'The Unlucky Seven': A depressing Valentine's Day mix

By Rich Tupica

An alternative mixtape for those looking for a good, solid sulking this Valentine’s Day

1. Chris Bell “I am the Cosmos” (1978) LISTEN HERE
“Every night I tell myself I am the cosmos, I am the wind./ But that won’t get you back again."

The late Chris Bell, of Big Star fame, wrote this profoundly emotive pop masterpiece detailing the psychosomatics of longing for someone who’s just not that into you.

2. The Chantels “Maybe” (1957) LISTEN HERE
“Maybe, if I pray every night/ you'll come back to me./ Maybe, if I cry every day,/ you'll come back to stay."

This landmark girl-group ballad starts with an unwieldy battering of piano keys, but quickly soars into a powerful, desperate vocal aimed at her absent lover … who’s totally over her.

3. The Byrds “Here Without You” (1965) LISTEN HERE
“Streets that I walk on depress me,/ ones that were happy when I was with you.”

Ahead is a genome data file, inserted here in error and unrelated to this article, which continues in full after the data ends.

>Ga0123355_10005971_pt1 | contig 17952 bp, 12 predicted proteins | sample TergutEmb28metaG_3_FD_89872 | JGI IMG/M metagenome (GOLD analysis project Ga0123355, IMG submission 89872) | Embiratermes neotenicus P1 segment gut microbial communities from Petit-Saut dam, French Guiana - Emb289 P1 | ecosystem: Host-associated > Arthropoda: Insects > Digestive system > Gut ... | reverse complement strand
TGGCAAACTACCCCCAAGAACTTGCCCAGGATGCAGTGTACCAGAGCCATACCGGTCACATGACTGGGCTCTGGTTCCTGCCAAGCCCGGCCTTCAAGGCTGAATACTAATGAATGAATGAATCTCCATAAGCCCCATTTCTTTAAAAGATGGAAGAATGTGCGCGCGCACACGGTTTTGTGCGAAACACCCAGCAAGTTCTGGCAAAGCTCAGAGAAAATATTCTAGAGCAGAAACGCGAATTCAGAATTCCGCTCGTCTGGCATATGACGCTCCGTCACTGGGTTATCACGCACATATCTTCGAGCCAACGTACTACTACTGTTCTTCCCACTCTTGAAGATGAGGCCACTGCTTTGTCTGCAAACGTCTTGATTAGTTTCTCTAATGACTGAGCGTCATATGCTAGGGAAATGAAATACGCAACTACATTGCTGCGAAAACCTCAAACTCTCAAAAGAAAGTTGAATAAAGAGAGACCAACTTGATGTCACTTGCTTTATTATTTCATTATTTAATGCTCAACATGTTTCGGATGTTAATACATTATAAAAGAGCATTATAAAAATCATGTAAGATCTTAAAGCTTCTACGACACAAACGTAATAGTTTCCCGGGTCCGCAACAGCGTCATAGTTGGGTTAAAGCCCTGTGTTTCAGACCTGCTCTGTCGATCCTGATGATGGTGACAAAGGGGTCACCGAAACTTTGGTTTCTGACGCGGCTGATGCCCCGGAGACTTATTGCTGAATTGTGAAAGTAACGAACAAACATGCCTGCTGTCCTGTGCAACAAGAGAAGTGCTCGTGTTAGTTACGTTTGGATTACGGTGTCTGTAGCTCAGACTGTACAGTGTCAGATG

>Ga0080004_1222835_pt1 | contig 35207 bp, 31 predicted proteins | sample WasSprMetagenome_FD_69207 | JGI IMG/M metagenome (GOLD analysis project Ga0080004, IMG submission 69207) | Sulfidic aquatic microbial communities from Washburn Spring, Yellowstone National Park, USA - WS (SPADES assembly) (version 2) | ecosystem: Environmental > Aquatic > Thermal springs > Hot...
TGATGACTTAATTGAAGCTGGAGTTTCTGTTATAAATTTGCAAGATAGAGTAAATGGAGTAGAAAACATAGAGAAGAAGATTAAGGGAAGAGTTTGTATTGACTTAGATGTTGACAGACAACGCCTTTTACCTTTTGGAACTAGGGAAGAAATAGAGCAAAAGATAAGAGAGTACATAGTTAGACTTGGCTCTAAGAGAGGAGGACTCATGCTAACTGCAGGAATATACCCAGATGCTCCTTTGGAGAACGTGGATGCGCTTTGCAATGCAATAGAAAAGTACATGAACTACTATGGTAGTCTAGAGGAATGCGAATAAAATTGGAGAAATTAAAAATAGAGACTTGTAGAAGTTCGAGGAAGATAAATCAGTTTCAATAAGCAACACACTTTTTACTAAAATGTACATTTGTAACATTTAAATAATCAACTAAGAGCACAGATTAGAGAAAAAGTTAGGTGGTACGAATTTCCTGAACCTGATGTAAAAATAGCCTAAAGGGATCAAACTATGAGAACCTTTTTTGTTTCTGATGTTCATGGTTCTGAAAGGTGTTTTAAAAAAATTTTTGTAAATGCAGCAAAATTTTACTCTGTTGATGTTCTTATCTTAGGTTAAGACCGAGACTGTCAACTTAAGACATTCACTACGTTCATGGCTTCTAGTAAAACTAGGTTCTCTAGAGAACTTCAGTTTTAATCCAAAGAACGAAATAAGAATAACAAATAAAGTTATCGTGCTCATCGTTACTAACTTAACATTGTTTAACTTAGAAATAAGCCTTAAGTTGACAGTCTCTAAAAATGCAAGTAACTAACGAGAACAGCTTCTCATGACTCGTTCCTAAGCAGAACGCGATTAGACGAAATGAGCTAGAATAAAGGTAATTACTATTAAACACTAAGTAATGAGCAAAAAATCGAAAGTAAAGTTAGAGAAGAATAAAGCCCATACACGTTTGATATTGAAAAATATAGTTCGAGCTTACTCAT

The Byrds were much more than a Dylan cover band. This morose folk-rock song, penned by Gene Clark, reeks of dejection and false optimism.

4. Reigning Sound “What Could I Do?” (2005) LISTEN HERE
“There were days when you went away,/ guess you were seeing him, too/ but what could I do?"

The band’s songwriter Greg Cartwright is the king of modern-day bummer songs. This ditty has the protagonist fortuitously encountering his girlfriend’s “other” man.

5. Dolly Parton “Making Believe” (1963) LISTEN HERE
“Making believe that I never lost you,/ but my happy hours are fun and so few./ My plans for the future will never come true./ Making believe what else can I do?"

While she didn’t write this — and there are many versions — nobody sings this sad country tale with the heart-shattering conviction of Dolly.

6. George Jones “She Once Lived Here” (1962) LISTEN HERE

“I see her face in the cool of the evening./ I hear her voice in each breeze, loud and clear./ Oh, there must be a town without memories/ but not this one, for she once lived here.”

On this one “No Show” Jones poetically sings about his long-lost lover who will forever haunt every aspect of his life, even the air he breathes.

7. Sam Cooke “Bring it On Home to Me” (“Harlem Square Club”) (1963) LISTEN HERE
“I know, I laughed when you left,/ but now I know/ I only hurt myself.”

One year before his murder, R&B legend Sam Cooke recorded this mind-bogglingly epic live version of one of his brilliant originals. It’s the best track ever pressed on a live album of any genre. Yeah, I said it — and if you wholeheartedly sing this for your estranged love, it could win them back.